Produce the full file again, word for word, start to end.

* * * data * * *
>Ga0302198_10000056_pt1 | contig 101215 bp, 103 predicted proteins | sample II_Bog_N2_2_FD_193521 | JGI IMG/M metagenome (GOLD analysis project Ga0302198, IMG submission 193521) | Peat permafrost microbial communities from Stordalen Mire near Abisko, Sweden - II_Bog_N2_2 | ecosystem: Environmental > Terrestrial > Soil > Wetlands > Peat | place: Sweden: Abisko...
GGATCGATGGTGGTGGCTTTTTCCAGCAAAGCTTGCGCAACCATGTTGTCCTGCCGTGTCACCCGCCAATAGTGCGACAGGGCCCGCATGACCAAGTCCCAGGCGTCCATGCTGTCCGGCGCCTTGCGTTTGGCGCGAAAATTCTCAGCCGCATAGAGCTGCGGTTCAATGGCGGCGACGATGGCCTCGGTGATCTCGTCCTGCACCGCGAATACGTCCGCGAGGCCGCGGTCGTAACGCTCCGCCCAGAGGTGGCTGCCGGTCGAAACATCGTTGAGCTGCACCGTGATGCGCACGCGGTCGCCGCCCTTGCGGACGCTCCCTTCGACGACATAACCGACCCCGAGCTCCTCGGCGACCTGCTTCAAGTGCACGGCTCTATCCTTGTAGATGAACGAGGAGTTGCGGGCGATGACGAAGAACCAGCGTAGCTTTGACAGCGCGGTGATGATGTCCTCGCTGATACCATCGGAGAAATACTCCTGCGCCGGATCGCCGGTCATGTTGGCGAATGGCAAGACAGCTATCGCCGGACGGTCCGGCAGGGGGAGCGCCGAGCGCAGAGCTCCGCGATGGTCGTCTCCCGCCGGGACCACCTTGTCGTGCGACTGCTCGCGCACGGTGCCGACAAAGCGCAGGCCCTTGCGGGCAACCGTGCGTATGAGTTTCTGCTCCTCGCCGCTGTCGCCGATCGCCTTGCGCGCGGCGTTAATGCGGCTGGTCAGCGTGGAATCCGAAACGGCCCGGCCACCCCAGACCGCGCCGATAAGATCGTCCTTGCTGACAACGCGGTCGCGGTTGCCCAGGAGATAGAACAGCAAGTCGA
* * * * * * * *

>Ga0302198_10000056_pt1 | contig 101215 bp, 103 predicted proteins | sample II_Bog_N2_2_FD_193521 | JGI IMG/M metagenome (GOLD analysis project Ga0302198, IMG submission 193521) | Peat permafrost microbial communities from Stordalen Mire near Abisko, Sweden - II_Bog_N2_2 | ecosystem: Environmental > Terrestrial > Soil > Wetlands > Peat | place: Sweden: Abisko...
GGATCGATGGTGGTGGCTTTTTCCAGCAAAGCTTGCGCAACCATGTTGTCCTGCCGTGTCACCCGCCAATAGTGCGACAGGGCCCGCATGACCAAGTCCCAGGCGTCCATGCTGTCCGGCGCCTTGCGTTTGGCGCGAAAATTCTCAGCCGCATAGAGCTGCGGTTCAATGGCGGCGACGATGGCCTCGGTGATCTCGTCCTGCACCGCGAATACGTCCGCGAGGCCGCGGTCGTAACGCTCCGCCCAGAGGTGGCTGCCGGTCGAAACATCGTTGAGCTGCACCGTGATGCGCACGCGGTCGCCGCCCTTGCGGACGCTCCCTTCGACGACATAACCGACCCCGAGCTCCTCGGCGACCTGCTTCAAGTGCACGGCTCTATCCTTGTAGATGAACGAGGAGTTGCGGGCGATGACGAAGAACCAGCGTAGCTTTGACAGCGCGGTGATGATGTCCTCGCTGATACCATCGGAGAAATACTCCTGCGCCGGATCGCCGGTCATGTTGGCGAATGGCAAGACAGCTATCGCCGGACGGTCCGGCAGGGGGAGCGCCGAGCGCAGAGCTCCGCGATGGTCGTCTCCCGCCGGGACCACCTTGTCGTGCGACTGCTCGCGCACGGTGCCGACAAAGCGCAGGCCCTTGCGGGCAACCGTGCGTATGAGTTTCTGCTCCTCGCCGCTGTCGCCGATCGCCTTGCGCGCGGCGTTAATGCGGCTGGTCAGCGTGGAATCCGAAACGGCCCGGCCACCCCAGACCGCGCCGATAAGATCGTCCTTGCTGACAACGCGGTCGCGGTTGCCCAGGAGATAGAACAGCAAGTCGA